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Is liberalization of trade good for the environment? Evidence from India

Listed author(s):
  • Kakali Mukhopadhyay

    ()

    (School of Environment, Resources and Development (SERD), Asian Institute of Technology, Pathumthani, Thailand)

  • Debesh Chakraborty

    ()

    (Department of Economics, Jadavpur University, Calcutta, India)

Registered author(s):

    A policy of trade liberalization is often suggested as a means of stimulating economic growth in developing countries. Given the potential benefits of trade liberalization policies, it is important to examine whether such policies are in fact in conflict with the environment as they accelerate economic growth. Two conflicting hypotheses emerge from the trade-environment debate. The first competing hypothesis states that increasing trade may encourage developing countries with weaker environmental protection to specialize in industries that create more pollution. This is referred to as the pollution haven hypothesis (PHH); the second hypothesis, known as the factor endowment hypothesis (FEH), predicts that trade liberalization will result in trade patterns consistent with the Heckscher- Ohlin-Vanek (HOV) theory of comparative advantage based on factor endowment differentials. The manifestation of PHH is in direct conflict with FEH. The present paper aims at testing both hypotheses, PHH and FEH, for India’s trade with the rest of the world and the European Union (15) during the 1990s when radical economic reforms were introduced. The input-output method is used and suitably modified to test both the hypotheses considering three pollutants, carbon dioxide, sulphur dioxide and nitrogen dioxide (CO2, SO2 and NOx). It is clear from the results that import-related pollution is much greater than the export-related pollution for India. The findings of the present work challenge the pollution haven hypothesis, arguing that liberalization of trade policy in India has not been associated with pollution-intensive industrial development. On the other hand, the study supports the factor endowment hypothesis thus confirming that the export-oriented labour requirements are much more in weight than its import counterpart. Hence India gains in terms of emissions from trade in both cases. The paper also suggests several policies.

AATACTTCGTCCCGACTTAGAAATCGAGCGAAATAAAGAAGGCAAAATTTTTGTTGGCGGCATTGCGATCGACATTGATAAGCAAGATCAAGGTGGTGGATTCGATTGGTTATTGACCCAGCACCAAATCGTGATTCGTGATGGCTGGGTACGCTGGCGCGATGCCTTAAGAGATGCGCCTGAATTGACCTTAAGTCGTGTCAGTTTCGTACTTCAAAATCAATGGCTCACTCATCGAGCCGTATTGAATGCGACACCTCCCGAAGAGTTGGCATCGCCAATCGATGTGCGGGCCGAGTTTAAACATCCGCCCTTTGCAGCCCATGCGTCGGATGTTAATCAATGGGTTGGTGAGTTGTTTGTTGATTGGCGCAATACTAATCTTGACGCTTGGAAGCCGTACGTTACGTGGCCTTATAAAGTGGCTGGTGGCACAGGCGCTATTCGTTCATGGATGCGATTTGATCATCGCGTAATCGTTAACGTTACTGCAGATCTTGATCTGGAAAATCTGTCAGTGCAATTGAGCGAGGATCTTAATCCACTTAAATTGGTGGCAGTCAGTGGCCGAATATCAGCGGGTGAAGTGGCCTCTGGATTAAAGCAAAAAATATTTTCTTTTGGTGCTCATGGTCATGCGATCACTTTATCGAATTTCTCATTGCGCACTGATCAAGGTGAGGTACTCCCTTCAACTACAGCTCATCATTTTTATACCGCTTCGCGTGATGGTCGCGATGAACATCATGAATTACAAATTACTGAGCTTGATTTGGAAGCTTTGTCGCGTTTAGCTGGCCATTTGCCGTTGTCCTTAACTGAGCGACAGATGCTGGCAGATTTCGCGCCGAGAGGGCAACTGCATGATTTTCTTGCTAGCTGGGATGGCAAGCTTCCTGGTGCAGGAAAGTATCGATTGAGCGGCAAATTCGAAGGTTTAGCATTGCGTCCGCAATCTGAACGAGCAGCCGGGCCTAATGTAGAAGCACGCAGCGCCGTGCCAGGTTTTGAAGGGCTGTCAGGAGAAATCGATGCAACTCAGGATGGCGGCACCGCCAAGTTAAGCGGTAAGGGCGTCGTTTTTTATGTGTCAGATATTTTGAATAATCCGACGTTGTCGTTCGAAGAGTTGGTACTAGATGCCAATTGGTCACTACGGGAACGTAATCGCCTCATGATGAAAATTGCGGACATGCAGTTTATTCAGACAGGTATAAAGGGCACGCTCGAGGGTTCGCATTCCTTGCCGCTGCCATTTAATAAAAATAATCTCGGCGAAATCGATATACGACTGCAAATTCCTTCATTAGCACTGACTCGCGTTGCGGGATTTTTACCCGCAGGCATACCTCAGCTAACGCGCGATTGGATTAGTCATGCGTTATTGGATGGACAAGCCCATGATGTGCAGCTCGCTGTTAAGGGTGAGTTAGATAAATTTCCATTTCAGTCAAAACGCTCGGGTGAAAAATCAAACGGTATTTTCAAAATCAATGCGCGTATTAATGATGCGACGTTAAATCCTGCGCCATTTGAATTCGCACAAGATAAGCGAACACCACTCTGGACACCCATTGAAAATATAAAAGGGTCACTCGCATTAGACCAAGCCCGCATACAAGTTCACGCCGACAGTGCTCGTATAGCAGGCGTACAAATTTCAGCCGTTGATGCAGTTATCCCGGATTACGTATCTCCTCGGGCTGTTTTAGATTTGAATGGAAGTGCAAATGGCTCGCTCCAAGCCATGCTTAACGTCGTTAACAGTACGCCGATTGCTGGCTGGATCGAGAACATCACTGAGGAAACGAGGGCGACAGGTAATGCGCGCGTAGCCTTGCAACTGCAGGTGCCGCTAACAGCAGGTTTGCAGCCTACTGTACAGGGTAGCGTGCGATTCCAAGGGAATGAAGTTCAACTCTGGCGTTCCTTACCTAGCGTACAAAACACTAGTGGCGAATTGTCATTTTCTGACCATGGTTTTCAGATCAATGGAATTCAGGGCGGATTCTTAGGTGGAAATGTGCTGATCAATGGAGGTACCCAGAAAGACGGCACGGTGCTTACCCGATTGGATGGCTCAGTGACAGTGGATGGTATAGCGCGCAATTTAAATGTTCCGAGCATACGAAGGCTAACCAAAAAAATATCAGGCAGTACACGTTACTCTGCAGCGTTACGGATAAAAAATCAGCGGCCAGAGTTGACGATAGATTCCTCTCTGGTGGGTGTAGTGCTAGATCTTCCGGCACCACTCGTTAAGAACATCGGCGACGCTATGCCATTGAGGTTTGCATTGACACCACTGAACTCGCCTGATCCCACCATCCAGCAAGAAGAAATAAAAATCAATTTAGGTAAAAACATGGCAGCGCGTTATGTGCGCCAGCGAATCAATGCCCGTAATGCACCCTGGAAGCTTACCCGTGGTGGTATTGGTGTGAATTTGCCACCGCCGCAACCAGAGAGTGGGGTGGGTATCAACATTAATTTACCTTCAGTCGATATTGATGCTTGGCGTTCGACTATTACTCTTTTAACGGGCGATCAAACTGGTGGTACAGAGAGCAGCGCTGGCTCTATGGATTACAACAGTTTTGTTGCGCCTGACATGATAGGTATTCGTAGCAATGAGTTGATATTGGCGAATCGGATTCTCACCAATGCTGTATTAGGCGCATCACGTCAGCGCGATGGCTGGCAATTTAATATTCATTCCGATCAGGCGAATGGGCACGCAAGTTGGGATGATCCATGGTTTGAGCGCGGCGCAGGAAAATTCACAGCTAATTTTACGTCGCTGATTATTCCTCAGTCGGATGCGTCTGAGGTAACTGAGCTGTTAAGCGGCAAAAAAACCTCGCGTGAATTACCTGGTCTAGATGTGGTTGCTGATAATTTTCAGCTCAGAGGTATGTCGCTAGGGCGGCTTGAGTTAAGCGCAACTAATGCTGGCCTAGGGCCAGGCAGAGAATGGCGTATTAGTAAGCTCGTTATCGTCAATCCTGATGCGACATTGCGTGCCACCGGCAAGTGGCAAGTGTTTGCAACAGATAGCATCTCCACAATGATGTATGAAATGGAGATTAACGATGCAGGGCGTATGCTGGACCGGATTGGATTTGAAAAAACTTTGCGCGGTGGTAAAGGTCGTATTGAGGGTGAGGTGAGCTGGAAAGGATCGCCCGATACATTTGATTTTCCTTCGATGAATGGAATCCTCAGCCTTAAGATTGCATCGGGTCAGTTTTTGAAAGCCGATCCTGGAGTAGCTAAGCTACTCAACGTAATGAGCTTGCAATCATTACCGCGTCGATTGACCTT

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    Article provided by United Nations Economic and Social Commission for Asia and the Pacific (ESCAP) in its journal Asia-Pacific Development Journal.

    Volume (Year): 12 (2005)
    Issue (Month): 1 (June)
    Pages: 109-136

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    Handle: RePEc:unt:jnapdj:v:12:y:2005:i:1:p:109-136
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    9. Eskeland, Gunnar S. & Harrison, Ann E., 2003. "Moving to greener pastures? Multinationals and the pollution haven hypothesis," Journal of Development Economics, Elsevier, vol. 70(1), pages 1-23, February.
    10. Wyckoff, Andrew W. & Roop, Joseph M., 1994. "The embodiment of carbon in imports of manufactured products : Implications for international agreements on greenhouse gas emissions," Energy Policy, Elsevier, vol. 22(3), pages 187-194, March.
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